Hayao Miyazaki obviously has a strong liking for steampunk films, as shown by Castle in The Sky, and fantasy stories, as can be seen with his films My Neighbor Totoro and Spirited Away.
Well, with his 2004 anime Howl’s Moving Castle, he merges these two genres to create an interesting tale about a young woman named Sophie (Chieko Baisho) who, while living in a steampunk world, is cursed to look like an old woman by the Witch of the Waste (Akihiro Miwa) after encountering the mysterious wizard, Howl (Takuya Kimura).
Searching for a cure, she is reunited with Howl, his apprentice Markl (Ryunosuke Kamiki), a demon named Calcifer (Tatsuya Gashuin), and a living scarecrow, and goes on numerous adventures with them in Howl’s titular moving castle.
The beginning of Howl’s Moving Castle is strong, with the characters and world being introduced well, and the inciting incident of Sophie being turned into an old woman set up as being essential to the plot.
Not only this but the combination of fantasy and steampunk in this world is fascinating because of how it shows the magical and the technological interacting.
The animation that shows off these various technologies and magic spells is incredibly well done, as I was in awe at the first shot of Howl’s Castle.
Along with this, the characters are also likeable, although I will say that the romance between Sophie and Howl does not exactly feel right.
The setup for it is there with their first meeting but their following interactions never really gave me the feeling that they were falling in love.
Despite not really getting a romantic vibe though, I still did like Sophie and Howl’s interactions, along with a lot of the other character interactions, especially Sophie’s conversations with the silent, living scarecrow.
However, I will say that the way the scarecrows story ended felt extremely abrupt.
And this is really my big problem with Howl’s Moving Castle, the third act.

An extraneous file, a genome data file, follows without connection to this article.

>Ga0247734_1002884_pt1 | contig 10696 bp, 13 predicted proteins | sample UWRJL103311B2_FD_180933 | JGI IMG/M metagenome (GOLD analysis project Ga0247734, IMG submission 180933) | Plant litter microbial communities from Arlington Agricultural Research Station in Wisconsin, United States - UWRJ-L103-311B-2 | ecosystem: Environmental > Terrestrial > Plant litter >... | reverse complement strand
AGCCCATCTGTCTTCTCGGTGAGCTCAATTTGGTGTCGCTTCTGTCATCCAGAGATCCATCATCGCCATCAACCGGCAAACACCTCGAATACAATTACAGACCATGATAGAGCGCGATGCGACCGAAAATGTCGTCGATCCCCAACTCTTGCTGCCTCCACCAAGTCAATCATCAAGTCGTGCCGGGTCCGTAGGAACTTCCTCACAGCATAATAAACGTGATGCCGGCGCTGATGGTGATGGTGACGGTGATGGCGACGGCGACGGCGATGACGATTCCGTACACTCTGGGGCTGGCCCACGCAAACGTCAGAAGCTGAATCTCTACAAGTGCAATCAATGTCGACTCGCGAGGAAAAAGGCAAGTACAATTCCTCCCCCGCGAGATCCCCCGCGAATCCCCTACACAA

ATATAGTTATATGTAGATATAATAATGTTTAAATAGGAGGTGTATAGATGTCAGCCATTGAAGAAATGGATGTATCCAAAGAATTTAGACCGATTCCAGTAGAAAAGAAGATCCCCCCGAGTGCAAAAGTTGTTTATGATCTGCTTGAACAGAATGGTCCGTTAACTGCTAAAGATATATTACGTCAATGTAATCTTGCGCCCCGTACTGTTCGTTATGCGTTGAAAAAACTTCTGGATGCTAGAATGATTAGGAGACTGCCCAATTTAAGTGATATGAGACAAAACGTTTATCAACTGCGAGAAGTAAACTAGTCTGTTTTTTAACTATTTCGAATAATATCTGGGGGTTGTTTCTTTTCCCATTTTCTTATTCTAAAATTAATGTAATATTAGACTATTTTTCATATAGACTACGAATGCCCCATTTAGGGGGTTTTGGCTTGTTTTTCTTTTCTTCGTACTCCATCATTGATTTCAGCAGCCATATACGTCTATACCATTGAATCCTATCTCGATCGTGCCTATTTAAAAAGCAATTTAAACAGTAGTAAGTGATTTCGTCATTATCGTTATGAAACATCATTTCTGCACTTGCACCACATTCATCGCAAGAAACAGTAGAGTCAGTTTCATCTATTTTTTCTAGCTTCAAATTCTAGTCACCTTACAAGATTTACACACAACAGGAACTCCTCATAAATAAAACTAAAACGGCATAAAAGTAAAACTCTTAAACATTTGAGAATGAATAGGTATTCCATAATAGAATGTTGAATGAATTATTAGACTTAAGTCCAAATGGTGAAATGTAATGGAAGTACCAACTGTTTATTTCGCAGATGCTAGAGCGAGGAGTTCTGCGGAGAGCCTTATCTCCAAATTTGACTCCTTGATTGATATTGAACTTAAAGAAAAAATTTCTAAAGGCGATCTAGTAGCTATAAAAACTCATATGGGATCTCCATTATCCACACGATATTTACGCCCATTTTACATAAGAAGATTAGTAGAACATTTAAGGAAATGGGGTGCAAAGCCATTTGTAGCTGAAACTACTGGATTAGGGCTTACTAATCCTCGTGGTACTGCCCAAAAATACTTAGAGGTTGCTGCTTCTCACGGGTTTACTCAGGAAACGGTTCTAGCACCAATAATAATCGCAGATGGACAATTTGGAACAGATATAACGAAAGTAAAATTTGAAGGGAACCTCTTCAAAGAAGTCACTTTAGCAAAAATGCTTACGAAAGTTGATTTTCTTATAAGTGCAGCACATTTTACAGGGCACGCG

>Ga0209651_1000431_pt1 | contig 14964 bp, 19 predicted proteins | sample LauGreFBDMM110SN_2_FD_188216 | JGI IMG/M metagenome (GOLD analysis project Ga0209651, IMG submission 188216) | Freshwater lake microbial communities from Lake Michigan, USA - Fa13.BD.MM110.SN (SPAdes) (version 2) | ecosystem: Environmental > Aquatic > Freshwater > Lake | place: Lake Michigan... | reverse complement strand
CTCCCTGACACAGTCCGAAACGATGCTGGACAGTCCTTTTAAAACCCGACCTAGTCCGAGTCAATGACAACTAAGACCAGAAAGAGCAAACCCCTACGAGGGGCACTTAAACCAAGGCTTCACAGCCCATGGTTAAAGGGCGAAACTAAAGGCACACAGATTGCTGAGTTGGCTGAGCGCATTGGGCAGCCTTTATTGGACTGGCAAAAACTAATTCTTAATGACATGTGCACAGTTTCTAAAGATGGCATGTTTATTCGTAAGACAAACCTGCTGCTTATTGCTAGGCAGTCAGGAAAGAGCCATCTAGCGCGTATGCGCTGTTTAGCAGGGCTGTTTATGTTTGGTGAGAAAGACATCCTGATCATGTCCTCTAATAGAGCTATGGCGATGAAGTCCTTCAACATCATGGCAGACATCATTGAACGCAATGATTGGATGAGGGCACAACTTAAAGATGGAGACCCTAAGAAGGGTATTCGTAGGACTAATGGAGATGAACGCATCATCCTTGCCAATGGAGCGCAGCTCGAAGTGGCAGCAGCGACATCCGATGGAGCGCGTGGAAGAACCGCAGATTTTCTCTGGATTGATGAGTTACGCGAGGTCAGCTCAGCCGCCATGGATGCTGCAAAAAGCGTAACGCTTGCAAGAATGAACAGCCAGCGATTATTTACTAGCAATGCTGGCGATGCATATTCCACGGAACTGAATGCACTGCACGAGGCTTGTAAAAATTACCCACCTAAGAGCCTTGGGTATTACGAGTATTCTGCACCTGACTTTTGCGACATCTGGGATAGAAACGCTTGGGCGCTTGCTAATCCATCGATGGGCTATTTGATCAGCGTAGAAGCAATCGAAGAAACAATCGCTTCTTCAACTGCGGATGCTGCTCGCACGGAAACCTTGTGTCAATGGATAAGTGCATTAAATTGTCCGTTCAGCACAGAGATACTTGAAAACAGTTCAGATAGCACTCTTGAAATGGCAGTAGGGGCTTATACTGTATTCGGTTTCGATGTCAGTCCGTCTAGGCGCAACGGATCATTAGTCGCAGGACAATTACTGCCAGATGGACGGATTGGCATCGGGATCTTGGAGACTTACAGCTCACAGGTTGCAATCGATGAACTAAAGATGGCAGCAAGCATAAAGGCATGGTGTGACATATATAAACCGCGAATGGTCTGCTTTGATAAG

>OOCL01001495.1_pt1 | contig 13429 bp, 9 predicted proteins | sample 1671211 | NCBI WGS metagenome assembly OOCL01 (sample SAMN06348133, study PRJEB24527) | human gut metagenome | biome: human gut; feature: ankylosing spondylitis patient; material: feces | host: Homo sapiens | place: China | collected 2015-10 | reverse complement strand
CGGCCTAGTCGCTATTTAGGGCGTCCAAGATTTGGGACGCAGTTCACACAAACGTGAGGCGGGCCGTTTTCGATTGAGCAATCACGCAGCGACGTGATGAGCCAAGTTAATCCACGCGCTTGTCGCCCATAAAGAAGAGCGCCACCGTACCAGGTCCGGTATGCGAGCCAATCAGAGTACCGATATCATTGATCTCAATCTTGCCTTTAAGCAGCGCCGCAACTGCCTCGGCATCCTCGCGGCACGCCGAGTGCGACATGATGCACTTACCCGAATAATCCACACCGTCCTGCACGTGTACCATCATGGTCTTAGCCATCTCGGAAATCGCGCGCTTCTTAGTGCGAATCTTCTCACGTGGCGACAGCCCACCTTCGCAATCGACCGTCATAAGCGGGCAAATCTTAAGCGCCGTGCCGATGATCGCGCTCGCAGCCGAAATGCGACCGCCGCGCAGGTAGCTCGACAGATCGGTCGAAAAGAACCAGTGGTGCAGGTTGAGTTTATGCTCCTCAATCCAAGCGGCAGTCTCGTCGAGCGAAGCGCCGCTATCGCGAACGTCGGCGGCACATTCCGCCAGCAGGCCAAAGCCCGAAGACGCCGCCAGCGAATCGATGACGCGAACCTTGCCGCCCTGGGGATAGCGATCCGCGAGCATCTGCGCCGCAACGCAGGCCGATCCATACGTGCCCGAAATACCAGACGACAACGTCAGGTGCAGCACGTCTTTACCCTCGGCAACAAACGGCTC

Many of the plot points in this act left me thoroughly confused.
For example, as I said, the inciting incident of the film is Sophie being turned into an old woman.
But, she seems to change between old and young across the film and this is strangely never addressed by the other characters or the plot.
By the end, I assumed it had something to do with love, or night, or a combination of the two but I don’t really know.
Not only this but the direction the story goes gets really confusing as well with, of all things, time travel being introduced and it is never explained how that happens.
Howl’s Moving Castle also has a villain problem, what with the main threat being setup as the Witch of the Waste, before this is undermined and a seemingly new villain takes the stage, only for this new villain to be absent for the rest of the film.
From the midpoint to the end, the film slowly devolves to the point that I was dissatisfied with the ending.
This is not to say I disliked Howl’s Moving Castle, on the contrary I still think it is a very well done film what with the way it begins, the brilliant way it mixes steampunk with fantasy, and the animation.
But, the plot slowly begins to unravel as the film goes on, until it gets genuinely confusing to the point that I thought the story could have been handled better.
I would still recommend Howl’s Moving Castle though because of its numerous good qualities.